Racism Rears Its Head in European Remarks on Obama

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By Craig Whitlock
Washington Post Foreign Service
Tuesday, November 11, 2008

BERLIN, Nov. 10 -- Europe erupted in cheers to celebrate Barack Obama's election as president, but the continent is seeing its share of insensitive racial blunders, too.

Over the past week, a number of European lawmakers and journalists have made foot-in-mouth comments regarding America's black president-elect, suggesting that some otherwise respected public figures in Europe are far from enlightened on racial matters.

The day after Obama's victory, a leading Austrian television journalist said on camera that he "wouldn't want the Western world to be directed by a black man." A Polish lawmaker stood up in Parliament and called the election result "the end of the white man's civilization."

One of the milder gaffes came from Italian Prime Minister Silvio Berlusconi. On Thursday, during a visit to Moscow, he praised Obama for being "young, handsome and even suntanned."

Berlusconi's remark caused a stir in Italy, as critics chided him for sounding like a fool. But the prime minister was unrepentant. "What's the problem? It was a compliment," he told journalists the next day. Anyone who did not get the joke, he added, was an "imbecile."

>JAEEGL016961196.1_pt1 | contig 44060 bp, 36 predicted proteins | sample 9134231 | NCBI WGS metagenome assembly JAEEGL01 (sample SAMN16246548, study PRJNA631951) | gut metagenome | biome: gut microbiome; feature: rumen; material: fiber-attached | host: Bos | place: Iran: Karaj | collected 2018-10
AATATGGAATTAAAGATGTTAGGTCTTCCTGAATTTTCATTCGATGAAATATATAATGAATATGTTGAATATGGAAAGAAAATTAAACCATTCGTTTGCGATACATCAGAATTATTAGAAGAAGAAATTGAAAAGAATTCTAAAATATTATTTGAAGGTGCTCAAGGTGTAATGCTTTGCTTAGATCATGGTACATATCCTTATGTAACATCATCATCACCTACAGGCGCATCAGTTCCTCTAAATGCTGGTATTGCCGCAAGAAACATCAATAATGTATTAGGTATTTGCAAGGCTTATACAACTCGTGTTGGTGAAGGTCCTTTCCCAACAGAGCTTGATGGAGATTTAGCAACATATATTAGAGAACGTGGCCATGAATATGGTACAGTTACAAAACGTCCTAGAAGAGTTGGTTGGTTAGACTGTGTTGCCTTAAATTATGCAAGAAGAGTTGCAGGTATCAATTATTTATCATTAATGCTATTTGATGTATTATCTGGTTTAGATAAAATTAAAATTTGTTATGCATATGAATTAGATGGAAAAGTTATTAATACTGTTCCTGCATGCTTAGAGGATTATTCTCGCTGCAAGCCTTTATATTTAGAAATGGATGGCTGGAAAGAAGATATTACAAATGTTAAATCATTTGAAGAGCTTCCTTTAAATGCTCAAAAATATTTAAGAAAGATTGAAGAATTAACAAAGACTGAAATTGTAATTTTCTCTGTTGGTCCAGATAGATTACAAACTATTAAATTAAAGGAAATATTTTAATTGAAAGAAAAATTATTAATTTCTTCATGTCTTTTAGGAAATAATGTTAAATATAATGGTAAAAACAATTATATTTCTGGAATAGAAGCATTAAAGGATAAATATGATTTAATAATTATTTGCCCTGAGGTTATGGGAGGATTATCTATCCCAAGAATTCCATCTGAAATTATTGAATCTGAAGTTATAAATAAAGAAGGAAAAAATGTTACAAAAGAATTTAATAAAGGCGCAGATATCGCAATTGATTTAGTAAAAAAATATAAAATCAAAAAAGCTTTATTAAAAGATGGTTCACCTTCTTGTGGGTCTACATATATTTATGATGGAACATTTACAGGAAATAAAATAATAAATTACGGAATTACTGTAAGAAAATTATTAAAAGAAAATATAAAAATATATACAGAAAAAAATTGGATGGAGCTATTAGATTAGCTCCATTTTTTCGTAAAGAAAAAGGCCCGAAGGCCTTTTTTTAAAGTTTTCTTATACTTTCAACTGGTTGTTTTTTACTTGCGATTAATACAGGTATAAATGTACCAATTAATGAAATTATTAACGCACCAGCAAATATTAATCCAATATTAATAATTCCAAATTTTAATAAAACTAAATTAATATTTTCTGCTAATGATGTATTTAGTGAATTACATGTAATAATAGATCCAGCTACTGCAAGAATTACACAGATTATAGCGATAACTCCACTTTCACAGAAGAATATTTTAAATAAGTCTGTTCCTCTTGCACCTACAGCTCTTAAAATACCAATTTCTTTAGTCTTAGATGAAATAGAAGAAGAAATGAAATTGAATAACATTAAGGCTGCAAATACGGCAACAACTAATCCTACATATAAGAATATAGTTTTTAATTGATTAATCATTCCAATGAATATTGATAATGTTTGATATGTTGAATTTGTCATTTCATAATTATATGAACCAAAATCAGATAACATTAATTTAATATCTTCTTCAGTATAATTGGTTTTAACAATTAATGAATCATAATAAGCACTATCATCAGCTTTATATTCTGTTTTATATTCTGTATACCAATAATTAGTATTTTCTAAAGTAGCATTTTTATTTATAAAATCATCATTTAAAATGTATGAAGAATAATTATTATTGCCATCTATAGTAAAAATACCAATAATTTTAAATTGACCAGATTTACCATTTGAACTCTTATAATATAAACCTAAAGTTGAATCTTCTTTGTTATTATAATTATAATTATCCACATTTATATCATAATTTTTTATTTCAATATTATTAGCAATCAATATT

Some racist comments have come from people who have expressed such views before. "Africa Conquers the White House," read a headline on the Web site of the National Democratic Party of Germany, a political party that sympathizes with neo-Nazi groups. In an accompanying article, J├╝rgen Gansel, a party leader and an elected lawmaker in the German state of Saxony, blamed Obama's victory on "the American alliance of Jews and Negroes."

Offensive opinions have also originated from the other end of the political spectrum. Die Tageszeitung, a Berlin newspaper that supports socialist and leftist causes, predicted Obama's election in June when it published a large front-page photo of the White House under the headline, "Uncle Barack's Cabin."

The reference was to "Uncle Tom's Cabin," an anti-slavery book written by 19th-century author Harriet Beecher Stowe. But editors of the paper insisted they did not mean to imply that Obama would be an Uncle Tom, or a submissive slave. Rainer Metzger, a deputy editor, said the headline was satirical.

"I'm sure 99 percent of our readers would understand it correctly," he told the German magazine Der Spiegel. "As for the rest, well, tough luck. You can't please everybody."

Yonis Ayeh, a board member with the Initiative of Black People in Germany, a group that criticized the Die Tageszeitung article when it was published, said racial prejudices are common, if not always blatantly expressed.

"Sometimes you have people or groups who say, 'We are the left wing, we are the good ones, we are not racist,' " he said. "But it doesn't matter if you are right wing or left wing. It's not just the neo-Nazis and the skinheads."

In Austria, Obama's win prompted a harsh, on-air reaction from a well-known journalist, Klaus Emmerich. "I think the Americans are still racists and they must be very badly off to so spectacularly -- and that has to be said, no doubt -- send a black man with a black, very good-looking and clever woman to the White House," he said Wednesday during a show on public television network ORF.


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